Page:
I Fail at Being a Minimalist

I was so determined that I would not buy him any more toys except for classics like stacking rings, shape sorters, bead coasters and blocks. And most importantly they would all be wooden ones. This was even before the recent news that many toys found in Singapore were found to have excessive levels of phthalates and/ or lead.

A test of 50 toys conducted by CASE in July 2010 found that 23 of them (46%) failed chemical toxicological tests and were found to contain higher than permitted levels of phthalates, lead or both. The permitted levels on phthalates and lead were determined using US and international regulatory standards. These standards were used as Singapore does not have a test standard for toy safety. (Source: http://www.case.org.sg)

Phthalates are used to soften plastic so it’s best to avoid any plastic that is pliable. This is especially true for bath toys. Even if these toys pass the US and international regulatory standards, their standards are based on some arbitrary number for part per million (ppm). Frankly, for a baby, ingesting any of these chemicals is one part too many especially when they like to mouth anything in their path or suck on their hands after touching things. If I could help it, I would avoid made-in-China (MIC) toys altogether since most of the problem items originate there altogether but that would probably mean he wouldn’t have very many toys at all. Even for wooden toys, many of them are MIC and I’m wary of those not so well known brands because the paint may well have lead in it. So in the end, I decided only to buy the brands which I’ve found to be more reputable and have  good safety standards i.e no lead recalls, no phthalate, no pvc, no bpa. This basically eliminates most of the popular brands like Fisher Price, Playskool and Vtech. So far, the only brands I really liked were Tolo and Tiny Love.

It’s no big loss because most the Fisher Price type toys are electronic toys with their fit inducing flashing lights and annoying teeny voice, which most kids get bored of after a week. One of my rules in buying toys is if it needs batteries, it’s not gonna get bought. Admittedly we already own some of those and they are well loved – Baby Einstein Take Along Tunes, Munchkin Mozart Cube, Tiny Love Carousel and his Tiny Love Cot Mobile which I’ve sold off cheap to another mummy on the forums. Any new toys that needs batteries will definitely undergo some close scrutiny and soul searching (aka the-does-he-really-need-it test)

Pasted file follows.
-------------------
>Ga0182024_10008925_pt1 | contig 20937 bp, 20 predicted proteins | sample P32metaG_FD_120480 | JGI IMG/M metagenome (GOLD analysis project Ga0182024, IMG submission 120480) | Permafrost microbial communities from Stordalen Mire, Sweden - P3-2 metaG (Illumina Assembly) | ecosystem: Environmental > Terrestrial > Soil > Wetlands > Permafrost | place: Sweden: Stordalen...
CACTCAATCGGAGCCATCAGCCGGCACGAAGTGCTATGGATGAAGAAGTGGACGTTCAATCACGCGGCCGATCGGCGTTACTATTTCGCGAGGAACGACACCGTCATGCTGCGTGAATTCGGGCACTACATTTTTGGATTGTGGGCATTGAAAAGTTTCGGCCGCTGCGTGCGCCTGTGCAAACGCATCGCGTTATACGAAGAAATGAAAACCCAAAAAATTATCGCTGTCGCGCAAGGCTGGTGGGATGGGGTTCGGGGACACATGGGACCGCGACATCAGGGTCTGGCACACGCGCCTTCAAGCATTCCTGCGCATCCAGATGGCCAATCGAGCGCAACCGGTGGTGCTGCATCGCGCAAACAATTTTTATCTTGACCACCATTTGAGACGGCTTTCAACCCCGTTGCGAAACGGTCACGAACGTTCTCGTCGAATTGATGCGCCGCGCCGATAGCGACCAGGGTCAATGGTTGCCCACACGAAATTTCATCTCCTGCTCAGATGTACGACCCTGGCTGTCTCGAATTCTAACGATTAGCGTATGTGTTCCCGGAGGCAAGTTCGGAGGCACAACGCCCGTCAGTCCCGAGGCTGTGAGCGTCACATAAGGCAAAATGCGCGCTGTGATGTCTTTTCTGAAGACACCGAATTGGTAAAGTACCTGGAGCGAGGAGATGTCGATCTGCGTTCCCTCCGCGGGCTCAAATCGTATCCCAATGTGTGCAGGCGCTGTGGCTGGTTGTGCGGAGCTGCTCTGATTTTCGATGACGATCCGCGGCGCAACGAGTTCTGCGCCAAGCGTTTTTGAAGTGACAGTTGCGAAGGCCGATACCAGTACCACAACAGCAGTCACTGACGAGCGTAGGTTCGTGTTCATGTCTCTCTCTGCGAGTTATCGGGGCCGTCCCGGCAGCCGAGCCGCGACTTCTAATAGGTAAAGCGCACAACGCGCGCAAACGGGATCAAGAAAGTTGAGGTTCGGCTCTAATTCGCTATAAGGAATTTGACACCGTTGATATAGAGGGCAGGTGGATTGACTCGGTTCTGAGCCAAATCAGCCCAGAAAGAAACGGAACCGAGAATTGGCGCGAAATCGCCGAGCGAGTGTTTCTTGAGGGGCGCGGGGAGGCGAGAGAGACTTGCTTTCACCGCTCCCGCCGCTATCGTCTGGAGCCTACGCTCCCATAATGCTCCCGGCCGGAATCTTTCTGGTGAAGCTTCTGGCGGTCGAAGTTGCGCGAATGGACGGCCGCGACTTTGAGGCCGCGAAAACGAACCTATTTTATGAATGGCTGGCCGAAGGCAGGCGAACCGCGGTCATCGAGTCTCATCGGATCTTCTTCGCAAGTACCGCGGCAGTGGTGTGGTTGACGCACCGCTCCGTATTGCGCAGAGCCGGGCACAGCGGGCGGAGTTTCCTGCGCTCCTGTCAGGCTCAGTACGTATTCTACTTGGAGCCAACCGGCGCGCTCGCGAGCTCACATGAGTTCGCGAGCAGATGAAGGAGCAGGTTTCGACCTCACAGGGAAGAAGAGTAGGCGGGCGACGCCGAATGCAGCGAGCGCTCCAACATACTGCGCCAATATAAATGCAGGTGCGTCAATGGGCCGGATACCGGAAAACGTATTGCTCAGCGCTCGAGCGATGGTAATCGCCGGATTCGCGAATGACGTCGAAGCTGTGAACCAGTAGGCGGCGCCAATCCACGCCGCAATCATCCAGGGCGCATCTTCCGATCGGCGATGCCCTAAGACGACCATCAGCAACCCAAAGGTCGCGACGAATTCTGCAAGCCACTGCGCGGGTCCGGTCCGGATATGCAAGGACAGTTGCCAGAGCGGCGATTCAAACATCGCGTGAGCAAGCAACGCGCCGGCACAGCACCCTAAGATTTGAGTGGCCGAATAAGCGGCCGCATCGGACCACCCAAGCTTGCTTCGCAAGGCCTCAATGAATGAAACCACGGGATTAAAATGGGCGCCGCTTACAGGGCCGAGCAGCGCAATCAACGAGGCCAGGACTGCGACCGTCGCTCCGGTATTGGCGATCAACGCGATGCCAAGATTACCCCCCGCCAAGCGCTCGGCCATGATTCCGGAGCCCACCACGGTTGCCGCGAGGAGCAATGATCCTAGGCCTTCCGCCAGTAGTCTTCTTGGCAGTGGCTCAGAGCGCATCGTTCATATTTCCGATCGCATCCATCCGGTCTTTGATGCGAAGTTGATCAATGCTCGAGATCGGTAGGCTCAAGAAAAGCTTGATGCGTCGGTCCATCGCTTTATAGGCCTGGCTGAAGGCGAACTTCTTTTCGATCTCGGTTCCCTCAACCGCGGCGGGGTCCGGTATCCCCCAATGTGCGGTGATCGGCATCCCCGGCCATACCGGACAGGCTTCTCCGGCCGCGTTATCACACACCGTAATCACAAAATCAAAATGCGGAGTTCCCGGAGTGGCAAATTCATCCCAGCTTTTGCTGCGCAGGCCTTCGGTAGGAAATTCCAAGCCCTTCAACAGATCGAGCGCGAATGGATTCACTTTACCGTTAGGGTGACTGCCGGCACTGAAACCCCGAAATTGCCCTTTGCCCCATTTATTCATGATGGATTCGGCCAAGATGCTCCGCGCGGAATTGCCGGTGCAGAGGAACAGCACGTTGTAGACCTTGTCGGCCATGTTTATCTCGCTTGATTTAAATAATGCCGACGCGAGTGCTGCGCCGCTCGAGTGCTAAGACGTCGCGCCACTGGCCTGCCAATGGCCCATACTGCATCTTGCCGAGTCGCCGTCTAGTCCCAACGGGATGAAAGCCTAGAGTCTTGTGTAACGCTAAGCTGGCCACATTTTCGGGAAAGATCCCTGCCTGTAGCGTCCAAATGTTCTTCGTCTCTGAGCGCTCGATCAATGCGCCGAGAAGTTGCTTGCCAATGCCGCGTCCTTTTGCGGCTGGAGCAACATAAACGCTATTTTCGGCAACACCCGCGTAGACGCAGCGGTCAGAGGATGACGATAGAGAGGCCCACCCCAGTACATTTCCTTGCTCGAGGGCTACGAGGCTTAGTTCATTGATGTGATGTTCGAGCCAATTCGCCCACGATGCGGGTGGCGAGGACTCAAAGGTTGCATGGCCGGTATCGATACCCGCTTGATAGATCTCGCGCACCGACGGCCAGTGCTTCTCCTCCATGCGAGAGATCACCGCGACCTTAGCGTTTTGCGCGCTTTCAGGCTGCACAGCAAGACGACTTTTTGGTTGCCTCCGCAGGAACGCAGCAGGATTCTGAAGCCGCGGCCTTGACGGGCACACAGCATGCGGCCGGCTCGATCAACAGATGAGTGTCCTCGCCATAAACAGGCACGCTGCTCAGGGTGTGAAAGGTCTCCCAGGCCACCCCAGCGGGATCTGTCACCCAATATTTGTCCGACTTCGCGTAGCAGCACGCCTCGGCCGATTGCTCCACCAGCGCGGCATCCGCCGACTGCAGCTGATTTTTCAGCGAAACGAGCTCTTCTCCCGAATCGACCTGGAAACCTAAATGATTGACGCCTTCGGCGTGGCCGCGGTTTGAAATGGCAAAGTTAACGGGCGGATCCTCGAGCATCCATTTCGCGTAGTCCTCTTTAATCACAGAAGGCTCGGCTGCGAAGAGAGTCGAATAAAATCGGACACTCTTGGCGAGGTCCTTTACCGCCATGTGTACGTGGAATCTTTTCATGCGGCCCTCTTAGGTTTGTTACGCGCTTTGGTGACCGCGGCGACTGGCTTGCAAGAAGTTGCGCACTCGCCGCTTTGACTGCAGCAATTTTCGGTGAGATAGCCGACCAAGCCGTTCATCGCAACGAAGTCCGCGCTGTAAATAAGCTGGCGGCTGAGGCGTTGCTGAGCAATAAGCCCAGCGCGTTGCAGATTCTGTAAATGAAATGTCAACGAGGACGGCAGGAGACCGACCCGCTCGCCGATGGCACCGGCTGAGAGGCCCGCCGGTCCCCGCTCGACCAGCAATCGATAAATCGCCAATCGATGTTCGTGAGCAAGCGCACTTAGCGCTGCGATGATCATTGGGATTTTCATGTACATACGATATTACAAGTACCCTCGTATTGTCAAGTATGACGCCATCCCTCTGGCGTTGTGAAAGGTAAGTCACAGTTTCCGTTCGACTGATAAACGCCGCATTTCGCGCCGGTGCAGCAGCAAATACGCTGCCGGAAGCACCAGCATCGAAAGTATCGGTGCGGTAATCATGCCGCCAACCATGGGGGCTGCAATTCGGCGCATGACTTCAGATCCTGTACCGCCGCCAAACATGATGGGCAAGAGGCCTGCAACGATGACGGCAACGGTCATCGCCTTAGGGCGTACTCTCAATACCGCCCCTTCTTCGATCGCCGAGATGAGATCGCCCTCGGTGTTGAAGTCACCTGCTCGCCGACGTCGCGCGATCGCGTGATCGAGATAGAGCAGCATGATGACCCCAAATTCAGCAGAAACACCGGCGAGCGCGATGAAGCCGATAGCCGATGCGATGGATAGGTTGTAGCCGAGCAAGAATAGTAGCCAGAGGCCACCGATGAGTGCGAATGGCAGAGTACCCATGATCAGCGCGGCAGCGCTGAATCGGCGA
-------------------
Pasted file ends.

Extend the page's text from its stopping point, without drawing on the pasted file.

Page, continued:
As I was saying, I was planning not to buy any more toys for him for a while because I find that he is more interested in playing with us than in his toys. They might entertain him for a while when I’m busy but human interaction is definitely much preferred. I didn’t want him to end up being overwhelmed either. With too many toys, he might flit from one toy to another and won’t have the concentration of a fly to focus on exploring just one thing for an extended period.

So when I went to the baby fair today, I was in a bit of a pinch since I saw the Tolo First Friends Carousel on sale at $25. I was eyeing it previously but it was a little pricey. In the end, I gave in and bought it anyway. Gah, I’m just a big sucker when it comes to buying toys. So looks like my plan to be more minimalist might not work out as well as I thought, but looking at him enjoying the toys I buy for him is such a great joy. And so far most of his toys I picked out have lasted him a couple of months at least =)

17 Aug: I like my Toys. Ahm!

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